Two careers, happy marriage, eight children, 23 grandchildren, loads of friends — by age 60, Josef Vollmer-König seemed to have it all.
Then his life, as we know it, began.
In the 1940s Josef Vollmer-König and his family lived a week in a forest, avoiding Allied forces after World War II. A child, he knew nothing about the war, except that the thing “bombed out” his school, a tiny one-classroom structure in the middle of the small German town where his father owned a sprawling farm.
Vollmer-König — now in his 80s and serving as the pastor at St. Patrick’s in Lake Highlands — shares photographs of his hometown that he shot with his iPhone 5 on a recent visit. The crisp little image does justice to the expansive green prairies — interrupted only by a few quaint farmhouses and old towering trees — against a shadowy, mountainous backdrop. The Catholic church was the only church in town. Everyone in town was Catholic, Vollmer-König confirms. War ended and as time passed, life — for his family, at least — started its journey back to normal. The town was rebuilt and young Josef learned to cook, became a skilled chef and got a job in a restaurant. He was a good kid, but one itching for adventure. Doesn’t every young person have the itch? Vollmer-König says he thinks so.
He came to the United States to work as a chef in San Antonio, Texas. “I went because I wanted to see the world,” he says. “I planned to stay for a year.” He had a few problems in America, not the least of which was that, at the time, he spoke little English and no Spanish (a hindrance in a Texas kitchen, he learned).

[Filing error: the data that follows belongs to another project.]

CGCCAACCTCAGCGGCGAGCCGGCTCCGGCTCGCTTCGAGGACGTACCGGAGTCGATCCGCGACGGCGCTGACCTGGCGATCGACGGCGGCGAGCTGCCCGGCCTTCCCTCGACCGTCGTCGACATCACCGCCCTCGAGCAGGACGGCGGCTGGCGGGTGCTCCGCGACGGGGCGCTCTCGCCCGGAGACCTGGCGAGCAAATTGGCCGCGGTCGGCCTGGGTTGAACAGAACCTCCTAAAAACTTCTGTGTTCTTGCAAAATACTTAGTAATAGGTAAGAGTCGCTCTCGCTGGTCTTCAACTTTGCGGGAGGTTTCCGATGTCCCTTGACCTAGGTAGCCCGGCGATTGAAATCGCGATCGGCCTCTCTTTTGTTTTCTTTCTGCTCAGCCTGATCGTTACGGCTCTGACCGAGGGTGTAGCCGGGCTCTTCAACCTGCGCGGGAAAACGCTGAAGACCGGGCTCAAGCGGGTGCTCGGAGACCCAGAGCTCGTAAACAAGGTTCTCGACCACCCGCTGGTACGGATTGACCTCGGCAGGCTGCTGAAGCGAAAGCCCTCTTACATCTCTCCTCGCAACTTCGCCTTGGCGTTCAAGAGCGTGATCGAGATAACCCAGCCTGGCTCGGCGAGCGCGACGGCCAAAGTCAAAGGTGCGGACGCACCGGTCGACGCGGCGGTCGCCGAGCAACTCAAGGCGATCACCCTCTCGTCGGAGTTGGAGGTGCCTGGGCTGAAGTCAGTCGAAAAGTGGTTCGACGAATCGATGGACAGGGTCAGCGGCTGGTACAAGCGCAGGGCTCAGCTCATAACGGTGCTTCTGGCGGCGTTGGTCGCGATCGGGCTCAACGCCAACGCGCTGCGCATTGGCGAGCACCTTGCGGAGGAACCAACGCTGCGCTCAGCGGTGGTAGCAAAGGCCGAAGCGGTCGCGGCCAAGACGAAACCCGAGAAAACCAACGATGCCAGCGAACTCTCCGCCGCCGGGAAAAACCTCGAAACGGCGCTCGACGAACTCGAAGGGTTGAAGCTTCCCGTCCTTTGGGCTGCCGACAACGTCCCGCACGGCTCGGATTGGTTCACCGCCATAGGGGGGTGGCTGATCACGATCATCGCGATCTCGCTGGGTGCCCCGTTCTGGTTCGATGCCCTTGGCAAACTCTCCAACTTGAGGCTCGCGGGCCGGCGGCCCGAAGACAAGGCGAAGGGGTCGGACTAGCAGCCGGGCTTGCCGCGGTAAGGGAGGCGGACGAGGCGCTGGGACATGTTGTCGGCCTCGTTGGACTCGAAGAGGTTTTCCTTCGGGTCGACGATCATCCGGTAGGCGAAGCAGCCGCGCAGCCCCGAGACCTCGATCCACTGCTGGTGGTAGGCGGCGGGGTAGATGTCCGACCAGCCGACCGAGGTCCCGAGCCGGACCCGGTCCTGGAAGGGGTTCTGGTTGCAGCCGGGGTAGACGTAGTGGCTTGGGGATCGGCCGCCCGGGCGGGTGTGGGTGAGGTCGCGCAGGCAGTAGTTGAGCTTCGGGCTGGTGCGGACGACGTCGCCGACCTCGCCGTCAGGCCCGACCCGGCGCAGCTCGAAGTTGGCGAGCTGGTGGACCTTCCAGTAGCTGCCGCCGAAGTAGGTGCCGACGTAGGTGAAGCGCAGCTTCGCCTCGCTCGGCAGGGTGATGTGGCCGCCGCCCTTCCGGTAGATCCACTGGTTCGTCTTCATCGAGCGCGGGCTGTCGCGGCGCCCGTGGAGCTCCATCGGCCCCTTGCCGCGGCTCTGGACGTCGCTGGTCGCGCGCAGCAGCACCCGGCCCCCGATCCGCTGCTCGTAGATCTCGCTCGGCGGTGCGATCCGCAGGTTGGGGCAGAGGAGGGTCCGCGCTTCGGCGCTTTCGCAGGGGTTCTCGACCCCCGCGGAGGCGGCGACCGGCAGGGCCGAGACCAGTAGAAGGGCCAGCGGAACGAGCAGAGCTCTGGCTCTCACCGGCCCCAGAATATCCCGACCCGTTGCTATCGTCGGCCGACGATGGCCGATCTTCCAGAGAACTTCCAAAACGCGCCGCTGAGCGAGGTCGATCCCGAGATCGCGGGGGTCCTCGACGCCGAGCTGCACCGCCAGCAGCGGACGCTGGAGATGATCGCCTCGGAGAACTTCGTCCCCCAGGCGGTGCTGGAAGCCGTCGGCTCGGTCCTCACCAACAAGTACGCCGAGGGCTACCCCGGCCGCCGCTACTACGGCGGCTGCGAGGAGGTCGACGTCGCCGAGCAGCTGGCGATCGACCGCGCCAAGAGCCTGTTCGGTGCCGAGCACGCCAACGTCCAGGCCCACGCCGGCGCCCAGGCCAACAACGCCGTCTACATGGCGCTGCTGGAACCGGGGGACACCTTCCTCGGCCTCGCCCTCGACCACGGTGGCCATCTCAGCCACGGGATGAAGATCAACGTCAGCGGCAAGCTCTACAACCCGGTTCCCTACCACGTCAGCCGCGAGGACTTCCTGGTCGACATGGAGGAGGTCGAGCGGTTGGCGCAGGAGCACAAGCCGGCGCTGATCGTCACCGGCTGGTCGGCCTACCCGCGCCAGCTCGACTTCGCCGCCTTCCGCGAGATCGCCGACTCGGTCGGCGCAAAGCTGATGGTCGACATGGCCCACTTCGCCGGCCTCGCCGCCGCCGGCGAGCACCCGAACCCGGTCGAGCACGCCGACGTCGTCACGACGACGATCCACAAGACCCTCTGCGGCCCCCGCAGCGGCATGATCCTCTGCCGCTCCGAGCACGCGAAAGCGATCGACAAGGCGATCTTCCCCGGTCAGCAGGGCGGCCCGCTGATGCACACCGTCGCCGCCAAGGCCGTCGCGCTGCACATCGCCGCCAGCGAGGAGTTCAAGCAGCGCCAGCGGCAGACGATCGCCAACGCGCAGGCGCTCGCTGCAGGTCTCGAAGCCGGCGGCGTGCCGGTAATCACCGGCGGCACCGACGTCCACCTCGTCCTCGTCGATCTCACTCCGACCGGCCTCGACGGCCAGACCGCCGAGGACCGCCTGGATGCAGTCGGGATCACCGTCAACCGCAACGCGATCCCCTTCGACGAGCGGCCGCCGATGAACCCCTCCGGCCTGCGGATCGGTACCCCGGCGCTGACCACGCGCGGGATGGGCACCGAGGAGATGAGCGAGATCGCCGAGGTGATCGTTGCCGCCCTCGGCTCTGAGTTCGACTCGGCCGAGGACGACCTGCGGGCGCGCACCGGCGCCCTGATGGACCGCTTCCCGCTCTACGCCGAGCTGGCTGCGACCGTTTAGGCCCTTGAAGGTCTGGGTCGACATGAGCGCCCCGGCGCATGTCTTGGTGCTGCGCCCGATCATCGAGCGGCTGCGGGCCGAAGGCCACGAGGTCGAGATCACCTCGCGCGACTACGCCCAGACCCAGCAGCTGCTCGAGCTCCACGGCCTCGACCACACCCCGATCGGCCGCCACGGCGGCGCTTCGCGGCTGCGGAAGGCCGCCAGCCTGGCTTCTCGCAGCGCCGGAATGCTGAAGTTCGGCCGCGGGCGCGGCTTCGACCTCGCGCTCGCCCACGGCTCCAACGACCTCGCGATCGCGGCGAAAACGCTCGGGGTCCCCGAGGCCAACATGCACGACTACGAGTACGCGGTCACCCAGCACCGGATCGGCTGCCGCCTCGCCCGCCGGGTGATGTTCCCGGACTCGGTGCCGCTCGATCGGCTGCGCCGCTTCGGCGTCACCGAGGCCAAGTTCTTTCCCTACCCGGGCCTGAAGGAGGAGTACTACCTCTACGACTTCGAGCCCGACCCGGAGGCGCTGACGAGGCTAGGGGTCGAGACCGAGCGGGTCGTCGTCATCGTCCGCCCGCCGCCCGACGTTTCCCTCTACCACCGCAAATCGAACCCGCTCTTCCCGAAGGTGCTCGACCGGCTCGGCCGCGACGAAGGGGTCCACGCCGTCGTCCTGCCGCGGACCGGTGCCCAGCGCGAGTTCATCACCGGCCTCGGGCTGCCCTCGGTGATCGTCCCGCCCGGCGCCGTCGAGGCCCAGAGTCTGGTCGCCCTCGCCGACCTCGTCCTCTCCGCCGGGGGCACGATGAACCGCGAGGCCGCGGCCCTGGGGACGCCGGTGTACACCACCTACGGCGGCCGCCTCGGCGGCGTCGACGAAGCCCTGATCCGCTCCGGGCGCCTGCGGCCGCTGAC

The cooks would good-naturedly tease him and lie to him about the meaning of words. The only one who helped him was a pretty waitress named Ernestine. It did not take long for Josef to fall for Ernestine and she for him. They married in ’61. He joined the Army and remained in the reserves for 25 years. They started a family, which eventually included eight children.
But a sort of revolution — he calls it the “hamburger revolution” of 1966 — would shift the tide for the Vollmer-Königs.
“When cars became popular, drive-ins and drive-thrus and car hops became popular. A chef couldn’t take care of his family anymore. So I decided to change professions.”
He went to machinist school and took a job at General Motors in Dallas, where he worked for 30 years. Around their Oak Cliff neighborhood, Josef was known as the guy with all the kids. “I was the man with the five girls, because my wife didn’t feel like taking them all over the place with her, so I often kept [the girls] with me.”